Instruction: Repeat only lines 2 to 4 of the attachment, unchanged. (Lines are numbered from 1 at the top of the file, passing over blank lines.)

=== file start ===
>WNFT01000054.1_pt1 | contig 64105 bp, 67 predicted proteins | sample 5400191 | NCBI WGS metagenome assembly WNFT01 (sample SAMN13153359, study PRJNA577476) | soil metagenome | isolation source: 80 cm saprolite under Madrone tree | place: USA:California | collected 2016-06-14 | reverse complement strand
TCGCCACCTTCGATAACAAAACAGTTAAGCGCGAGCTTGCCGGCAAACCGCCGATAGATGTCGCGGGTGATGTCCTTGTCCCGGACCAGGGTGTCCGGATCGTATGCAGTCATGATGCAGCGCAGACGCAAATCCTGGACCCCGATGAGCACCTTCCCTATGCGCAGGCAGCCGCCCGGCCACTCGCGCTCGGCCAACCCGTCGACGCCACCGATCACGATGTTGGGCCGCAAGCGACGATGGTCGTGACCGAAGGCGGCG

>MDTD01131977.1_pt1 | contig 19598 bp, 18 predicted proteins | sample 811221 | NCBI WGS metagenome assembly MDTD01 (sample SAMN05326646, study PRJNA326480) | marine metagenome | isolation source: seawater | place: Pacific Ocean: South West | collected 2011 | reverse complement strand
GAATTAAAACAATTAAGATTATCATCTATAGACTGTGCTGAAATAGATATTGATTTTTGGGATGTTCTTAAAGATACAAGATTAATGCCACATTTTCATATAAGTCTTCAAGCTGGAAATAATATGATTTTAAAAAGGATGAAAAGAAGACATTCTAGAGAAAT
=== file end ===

TCGCCACCTTCGATAACAAAACAGTTAAGCGCGAGCTTGCCGGCAAACCGCCGATAGATGTCGCGGGTGATGTCCTTGTCCCGGACCAGGGTGTCCGGATCGTATGCAGTCATGATGCAGCGCAGACGCAAATCCTGGACCCCGATGAGCACCTTCCCTATGCGCAGGCAGCCGCCCGGCCACTCGCGCTCGGCCAACCCGTCGACGCCACCGATCACGATGTTGGGCCGCAAGCGACGATGGTCGTGACCGAAGGCGGCG

>MDTD01131977.1_pt1 | contig 19598 bp, 18 predicted proteins | sample 811221 | NCBI WGS metagenome assembly MDTD01 (sample SAMN05326646, study PRJNA326480) | marine metagenome | isolation source: seawater | place: Pacific Ocean: South West | collected 2011 | reverse complement strand
GAATTAAAACAATTAAGATTATCATCTATAGACTGTGCTGAAATAGATATTGATTTTTGGGATGTTCTTAAAGATACAAGATTAATGCCACATTTTCATATAAGTCTTCAAGCTGGAAATAATATGATTTTAAAAAGGATGAAAAGAAGACATTCTAGAGAAAT